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|Title: ||Spatial segregation of two vole species (Arvicola sapidus and Microtus cabrerae) within habitat patches in a highly fragmented farmland landscape|
|Authors: ||Pita, Ricardo|
|Issue Date: ||2010|
|Citation: ||Pita, R.; Mira, A, & Beja, P. 2010. Spatial segregation of two vole species (Arvicola sapidus and Microtus cabrerae) within habitat patches in a highly fragmented farmland landscape. European Journal of Wildlife Research, 56:651-662|
|Abstract: ||Spatial segregation is one of the common mechanisms allowing the co-existence of similar interacting species in heterogeneous environments. Analysing spatial
segregation requires information on individual home-range sizes and their degree of spatial overlap. In this study, we used radio-tracking to report for the first time the home- range and core-area sizes of sympatric Cabrera and water voles and to analyse intra- and inter-specific space sharing within habitat patches in a highly fragmented landscape. Results indicated that both species exhibited strong fine- scale site fidelity and reduced variation in range size across sexes and seasons. Monogamous mating system seemed to prevail for both species, although water voles may also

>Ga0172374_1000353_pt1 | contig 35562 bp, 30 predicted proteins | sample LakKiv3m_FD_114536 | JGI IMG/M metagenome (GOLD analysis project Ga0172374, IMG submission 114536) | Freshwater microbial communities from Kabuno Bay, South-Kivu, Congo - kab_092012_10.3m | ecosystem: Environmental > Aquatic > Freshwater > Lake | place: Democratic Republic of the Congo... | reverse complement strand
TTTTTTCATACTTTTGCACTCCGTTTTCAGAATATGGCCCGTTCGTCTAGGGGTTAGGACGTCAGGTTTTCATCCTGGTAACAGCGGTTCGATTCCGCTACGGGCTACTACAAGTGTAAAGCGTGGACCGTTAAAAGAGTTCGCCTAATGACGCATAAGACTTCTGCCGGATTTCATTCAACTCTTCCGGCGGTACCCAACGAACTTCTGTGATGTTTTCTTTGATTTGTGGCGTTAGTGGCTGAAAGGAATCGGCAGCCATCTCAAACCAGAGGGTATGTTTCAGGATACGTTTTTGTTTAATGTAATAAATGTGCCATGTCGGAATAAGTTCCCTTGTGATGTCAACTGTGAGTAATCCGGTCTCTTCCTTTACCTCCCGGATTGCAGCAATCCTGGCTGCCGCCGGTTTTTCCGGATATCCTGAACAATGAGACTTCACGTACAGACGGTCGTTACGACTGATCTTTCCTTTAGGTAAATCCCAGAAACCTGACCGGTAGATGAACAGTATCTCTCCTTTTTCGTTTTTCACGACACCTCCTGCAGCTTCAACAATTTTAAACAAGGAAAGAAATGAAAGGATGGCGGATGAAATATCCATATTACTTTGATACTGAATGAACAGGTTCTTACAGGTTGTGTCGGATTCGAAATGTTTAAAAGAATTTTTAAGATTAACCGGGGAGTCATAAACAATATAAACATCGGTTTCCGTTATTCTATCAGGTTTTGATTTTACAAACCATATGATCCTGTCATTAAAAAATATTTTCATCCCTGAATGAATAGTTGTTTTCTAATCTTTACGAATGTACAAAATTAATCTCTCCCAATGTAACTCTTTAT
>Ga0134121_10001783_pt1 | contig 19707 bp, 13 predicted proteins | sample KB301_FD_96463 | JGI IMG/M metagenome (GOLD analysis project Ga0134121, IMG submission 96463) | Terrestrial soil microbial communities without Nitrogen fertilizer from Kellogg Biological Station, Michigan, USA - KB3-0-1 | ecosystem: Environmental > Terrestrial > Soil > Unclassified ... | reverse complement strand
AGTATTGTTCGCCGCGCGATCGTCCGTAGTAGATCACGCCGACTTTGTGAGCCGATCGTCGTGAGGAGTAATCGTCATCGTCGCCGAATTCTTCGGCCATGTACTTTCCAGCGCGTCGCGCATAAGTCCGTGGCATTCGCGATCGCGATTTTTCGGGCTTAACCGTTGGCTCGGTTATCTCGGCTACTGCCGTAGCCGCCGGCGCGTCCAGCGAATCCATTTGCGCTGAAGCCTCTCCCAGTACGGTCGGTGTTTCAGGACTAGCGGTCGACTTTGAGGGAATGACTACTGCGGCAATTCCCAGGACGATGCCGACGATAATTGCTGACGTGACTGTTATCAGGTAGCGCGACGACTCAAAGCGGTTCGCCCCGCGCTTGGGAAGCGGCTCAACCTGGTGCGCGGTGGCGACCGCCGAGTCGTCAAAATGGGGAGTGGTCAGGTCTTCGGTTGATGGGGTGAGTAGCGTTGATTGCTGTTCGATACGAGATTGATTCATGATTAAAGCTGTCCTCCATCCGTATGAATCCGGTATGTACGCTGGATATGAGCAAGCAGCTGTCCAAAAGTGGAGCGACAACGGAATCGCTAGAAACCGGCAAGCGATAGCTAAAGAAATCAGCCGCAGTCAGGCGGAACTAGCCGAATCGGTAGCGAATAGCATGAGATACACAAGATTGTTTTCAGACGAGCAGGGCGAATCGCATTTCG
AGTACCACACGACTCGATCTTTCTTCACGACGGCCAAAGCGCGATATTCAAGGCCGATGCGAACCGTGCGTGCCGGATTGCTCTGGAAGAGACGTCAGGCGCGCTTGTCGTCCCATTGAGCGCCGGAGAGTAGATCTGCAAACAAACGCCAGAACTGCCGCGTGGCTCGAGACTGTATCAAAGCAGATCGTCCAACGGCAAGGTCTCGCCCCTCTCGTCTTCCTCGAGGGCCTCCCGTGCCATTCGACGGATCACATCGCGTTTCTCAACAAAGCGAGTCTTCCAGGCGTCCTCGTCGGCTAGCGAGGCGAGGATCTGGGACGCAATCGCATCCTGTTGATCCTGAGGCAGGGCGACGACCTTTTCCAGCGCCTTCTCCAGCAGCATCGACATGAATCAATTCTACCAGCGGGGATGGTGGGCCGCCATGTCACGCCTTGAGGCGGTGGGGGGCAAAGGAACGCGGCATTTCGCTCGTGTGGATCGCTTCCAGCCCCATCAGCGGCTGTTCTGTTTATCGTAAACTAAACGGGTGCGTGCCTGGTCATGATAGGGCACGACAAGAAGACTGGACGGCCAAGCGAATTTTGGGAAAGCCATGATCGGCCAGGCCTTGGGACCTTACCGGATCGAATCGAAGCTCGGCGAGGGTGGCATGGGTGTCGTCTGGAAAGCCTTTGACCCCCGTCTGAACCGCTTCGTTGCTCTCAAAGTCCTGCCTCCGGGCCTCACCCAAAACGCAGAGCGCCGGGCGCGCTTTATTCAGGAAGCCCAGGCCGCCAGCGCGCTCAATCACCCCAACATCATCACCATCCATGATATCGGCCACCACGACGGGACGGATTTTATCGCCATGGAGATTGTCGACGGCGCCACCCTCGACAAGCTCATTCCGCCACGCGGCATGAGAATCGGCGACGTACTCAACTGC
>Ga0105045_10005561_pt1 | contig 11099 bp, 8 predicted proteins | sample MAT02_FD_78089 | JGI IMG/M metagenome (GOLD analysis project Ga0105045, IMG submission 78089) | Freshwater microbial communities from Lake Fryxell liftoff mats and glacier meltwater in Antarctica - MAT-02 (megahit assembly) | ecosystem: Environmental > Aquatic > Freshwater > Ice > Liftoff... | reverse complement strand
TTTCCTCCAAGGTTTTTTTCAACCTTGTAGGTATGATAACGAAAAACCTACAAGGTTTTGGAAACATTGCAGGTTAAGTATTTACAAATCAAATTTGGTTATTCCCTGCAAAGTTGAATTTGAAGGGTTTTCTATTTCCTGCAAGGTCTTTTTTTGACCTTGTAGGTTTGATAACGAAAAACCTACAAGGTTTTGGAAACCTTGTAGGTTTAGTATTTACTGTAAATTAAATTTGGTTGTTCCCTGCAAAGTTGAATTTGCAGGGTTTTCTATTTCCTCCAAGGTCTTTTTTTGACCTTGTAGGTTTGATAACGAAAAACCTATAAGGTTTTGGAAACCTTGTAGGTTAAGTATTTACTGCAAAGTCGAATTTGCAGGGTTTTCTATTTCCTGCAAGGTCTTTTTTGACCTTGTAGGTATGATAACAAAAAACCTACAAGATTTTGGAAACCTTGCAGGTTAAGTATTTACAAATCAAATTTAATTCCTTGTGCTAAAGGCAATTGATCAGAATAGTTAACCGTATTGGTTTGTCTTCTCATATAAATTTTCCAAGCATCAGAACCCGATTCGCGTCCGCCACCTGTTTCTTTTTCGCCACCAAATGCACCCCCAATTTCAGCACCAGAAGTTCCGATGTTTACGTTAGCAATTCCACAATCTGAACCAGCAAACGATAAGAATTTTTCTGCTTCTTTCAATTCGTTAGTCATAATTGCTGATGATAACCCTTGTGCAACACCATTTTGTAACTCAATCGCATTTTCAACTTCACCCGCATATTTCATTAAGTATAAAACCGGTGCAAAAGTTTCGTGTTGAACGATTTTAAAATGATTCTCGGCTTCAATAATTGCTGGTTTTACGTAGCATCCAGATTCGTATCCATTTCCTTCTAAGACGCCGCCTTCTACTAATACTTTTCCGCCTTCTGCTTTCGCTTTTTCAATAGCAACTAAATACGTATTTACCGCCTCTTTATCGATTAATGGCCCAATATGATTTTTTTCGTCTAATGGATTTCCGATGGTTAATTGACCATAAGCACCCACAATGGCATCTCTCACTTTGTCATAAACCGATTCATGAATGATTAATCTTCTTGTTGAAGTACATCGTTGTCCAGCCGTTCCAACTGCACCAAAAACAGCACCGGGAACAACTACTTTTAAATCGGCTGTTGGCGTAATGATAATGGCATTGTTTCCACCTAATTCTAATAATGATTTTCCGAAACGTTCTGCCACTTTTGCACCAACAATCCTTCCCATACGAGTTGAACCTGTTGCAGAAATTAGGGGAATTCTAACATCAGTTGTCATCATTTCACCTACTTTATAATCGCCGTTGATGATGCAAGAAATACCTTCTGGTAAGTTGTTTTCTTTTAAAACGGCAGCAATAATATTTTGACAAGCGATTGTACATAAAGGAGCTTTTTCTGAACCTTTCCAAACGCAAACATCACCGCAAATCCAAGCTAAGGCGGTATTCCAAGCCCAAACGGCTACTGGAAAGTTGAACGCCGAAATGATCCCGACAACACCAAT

exhibit polygynous breeding strategies. Mean home-range and core-area sizes of water voles (946.3 and 156.6 m2)were about twice that of Cabrera voles (418.2 and 55.1 m2).
Within habitat patches, individuals of both species often overlapped their home ranges, particularly during the dry season (May–September), though intra-specific home-range overlap was generally higher than inter-specific overlap. Inter-specific space sharing was restricted to areas outside the centre of activity of animals, as no core-area overlap was ever recorded between Cabrera and water voles. Taken together, results support the view that co-existence of Cabrera and water voles in Mediterranean patchy habitats
may in part result from spatial segregation among individuals, which may reflect competitive displacement or small-scale
habitat partitioning. Results highlight the need to account for species interactions when designing conservation management
strategies for sympatric Cabrera and water voles in fragmented landscapes.|
|Appears in Collections:||BIO - Publicações - Artigos em Revistas Internacionais Com Arbitragem Científica|
MED - Publicações - Artigos em Revistas Internacionais Com Arbitragem Científica
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